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Cur Deus HomoCur Deus Homo by St. Anselm of Canterbury
My rating: 4 of 5 stars

Anselm’s famous book was on one hand exactly what I thought it’d be, and on the other hand refreshingly different from what I expected.

Cur Deus Homo is often referenced in discussions of why the incarnation of the Son of God factored into the atonement which he purchased. It is quite common (praise the Lord) for people to speak of the Savior needing to be man because only a human could pay for human sin and also needing to be God, as only God could do the job of reconciling sinful men to an infinitely holy God. I totally expected to find this explained in Anselm’s book, and I was not disappointed.

I was also refreshed by a few things that I did not expect. The first thing that I didn’t expect was Anselm’s lucid style. This book is set as a dialog ‘twixt Anselm and Boso, a curious and educated inquirer. I think the style of the dialog is excellent and should be used more often. What’s more, I’ve heard Anselm referred to as the Augustine of the Middle Ages. With his clear writing style and the way in which he handles ideas, I can understand why Anselm enjoys that high distinction. Augustine, too, was a fabulous and lucid writer. I find that usually the great ones are far easier to understand than their handlers. Finally, the way in which Anselm conceives of the redemption purchased by the God-man is at once very similar, but also quite foreign to the contemporary discussion of the matter. I don’t want to go into detail here in this short review, but suffice it to say that there is great benefit in reading ancient writers. If nothing else, they can help us to see how our thinking is both modern and all-too-provincial.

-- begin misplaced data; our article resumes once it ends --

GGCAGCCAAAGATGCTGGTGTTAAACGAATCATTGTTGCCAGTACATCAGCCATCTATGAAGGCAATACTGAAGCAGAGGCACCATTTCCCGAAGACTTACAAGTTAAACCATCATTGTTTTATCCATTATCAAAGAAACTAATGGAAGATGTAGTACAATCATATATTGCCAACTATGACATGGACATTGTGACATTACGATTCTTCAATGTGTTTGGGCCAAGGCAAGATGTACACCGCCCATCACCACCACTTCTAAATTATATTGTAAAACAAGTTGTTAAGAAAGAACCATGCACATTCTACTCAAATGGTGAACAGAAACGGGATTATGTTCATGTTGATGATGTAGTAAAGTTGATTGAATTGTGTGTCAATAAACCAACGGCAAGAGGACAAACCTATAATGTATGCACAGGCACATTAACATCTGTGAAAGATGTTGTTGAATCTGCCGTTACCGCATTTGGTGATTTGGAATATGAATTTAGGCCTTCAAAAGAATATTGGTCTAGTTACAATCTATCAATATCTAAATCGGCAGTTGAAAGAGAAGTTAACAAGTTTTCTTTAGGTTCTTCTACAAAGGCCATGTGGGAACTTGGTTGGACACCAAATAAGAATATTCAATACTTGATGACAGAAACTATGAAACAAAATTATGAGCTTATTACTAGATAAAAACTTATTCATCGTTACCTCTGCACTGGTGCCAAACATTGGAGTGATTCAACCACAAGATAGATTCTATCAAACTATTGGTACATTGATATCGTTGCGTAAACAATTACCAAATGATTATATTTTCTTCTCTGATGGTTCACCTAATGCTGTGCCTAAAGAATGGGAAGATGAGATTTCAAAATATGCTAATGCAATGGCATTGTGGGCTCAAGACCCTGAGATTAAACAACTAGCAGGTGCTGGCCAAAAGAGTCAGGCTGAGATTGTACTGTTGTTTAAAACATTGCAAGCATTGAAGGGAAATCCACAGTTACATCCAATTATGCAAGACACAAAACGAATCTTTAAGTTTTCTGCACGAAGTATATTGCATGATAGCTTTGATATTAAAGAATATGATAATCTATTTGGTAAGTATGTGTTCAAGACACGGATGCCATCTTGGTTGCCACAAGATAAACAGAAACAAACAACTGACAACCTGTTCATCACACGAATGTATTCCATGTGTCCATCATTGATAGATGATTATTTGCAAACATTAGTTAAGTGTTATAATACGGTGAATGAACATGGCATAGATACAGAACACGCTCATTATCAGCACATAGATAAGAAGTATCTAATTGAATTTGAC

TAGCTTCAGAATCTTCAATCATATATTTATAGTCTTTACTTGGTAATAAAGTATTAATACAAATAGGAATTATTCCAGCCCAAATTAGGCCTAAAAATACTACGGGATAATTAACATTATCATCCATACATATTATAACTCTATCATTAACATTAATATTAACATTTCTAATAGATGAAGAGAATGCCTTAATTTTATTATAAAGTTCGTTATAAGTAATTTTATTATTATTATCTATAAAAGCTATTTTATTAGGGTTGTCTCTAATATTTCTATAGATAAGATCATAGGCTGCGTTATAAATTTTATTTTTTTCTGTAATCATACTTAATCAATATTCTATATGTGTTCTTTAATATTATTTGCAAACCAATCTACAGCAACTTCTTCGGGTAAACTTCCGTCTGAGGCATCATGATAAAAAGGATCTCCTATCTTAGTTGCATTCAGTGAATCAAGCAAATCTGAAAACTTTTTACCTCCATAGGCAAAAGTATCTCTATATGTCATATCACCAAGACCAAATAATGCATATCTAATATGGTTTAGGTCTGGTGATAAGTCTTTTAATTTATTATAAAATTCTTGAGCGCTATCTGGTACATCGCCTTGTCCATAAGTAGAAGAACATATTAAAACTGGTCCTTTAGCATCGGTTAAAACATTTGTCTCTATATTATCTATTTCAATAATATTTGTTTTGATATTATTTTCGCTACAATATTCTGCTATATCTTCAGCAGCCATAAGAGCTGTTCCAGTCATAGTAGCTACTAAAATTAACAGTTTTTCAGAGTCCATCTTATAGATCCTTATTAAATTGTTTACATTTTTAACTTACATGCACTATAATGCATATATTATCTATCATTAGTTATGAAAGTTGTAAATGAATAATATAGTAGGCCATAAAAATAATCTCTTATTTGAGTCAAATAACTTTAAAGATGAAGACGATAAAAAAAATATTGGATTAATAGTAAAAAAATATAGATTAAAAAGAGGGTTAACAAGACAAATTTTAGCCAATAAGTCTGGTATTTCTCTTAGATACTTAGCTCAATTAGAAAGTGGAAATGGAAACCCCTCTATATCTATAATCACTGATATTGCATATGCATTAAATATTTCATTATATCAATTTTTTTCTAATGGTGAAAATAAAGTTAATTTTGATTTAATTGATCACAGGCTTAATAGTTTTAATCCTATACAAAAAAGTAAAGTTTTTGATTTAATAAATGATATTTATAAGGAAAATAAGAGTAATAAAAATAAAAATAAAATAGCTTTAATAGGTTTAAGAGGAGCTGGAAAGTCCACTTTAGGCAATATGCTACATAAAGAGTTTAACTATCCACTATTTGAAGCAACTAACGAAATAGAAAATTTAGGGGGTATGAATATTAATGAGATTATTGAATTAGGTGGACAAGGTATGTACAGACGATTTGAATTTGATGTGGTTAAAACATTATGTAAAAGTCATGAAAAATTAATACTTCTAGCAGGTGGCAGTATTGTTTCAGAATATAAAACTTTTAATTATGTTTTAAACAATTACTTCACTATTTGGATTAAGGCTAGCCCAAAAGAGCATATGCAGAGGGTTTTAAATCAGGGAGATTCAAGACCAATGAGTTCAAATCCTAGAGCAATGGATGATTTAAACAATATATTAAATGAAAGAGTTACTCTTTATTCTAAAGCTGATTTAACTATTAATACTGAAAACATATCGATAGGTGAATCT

One weakness of Anselm’s approach, it seems to me, is that he’s self-consciously and explicitly attempting to give a rational accounting of how the incarnation factors into the atonement. Thus, while he does occasionally refer to Scripture, and even call it the only rock on which we’re to build a sturdy house, reason is his guiding light in this book. In Cur Deus Homo he’s trying to show how the biblical doctrine and the church teaching regarding atonement through the God-man is rational. To that degree, I guess I have no beef. I would just like to see him root his work more deeply in the Scripture, which is, after all, the sword of the Spirit. His reliance upon reason, however, is part of what’s earned him another one of his titles (valid or not): the father of scholasticism.

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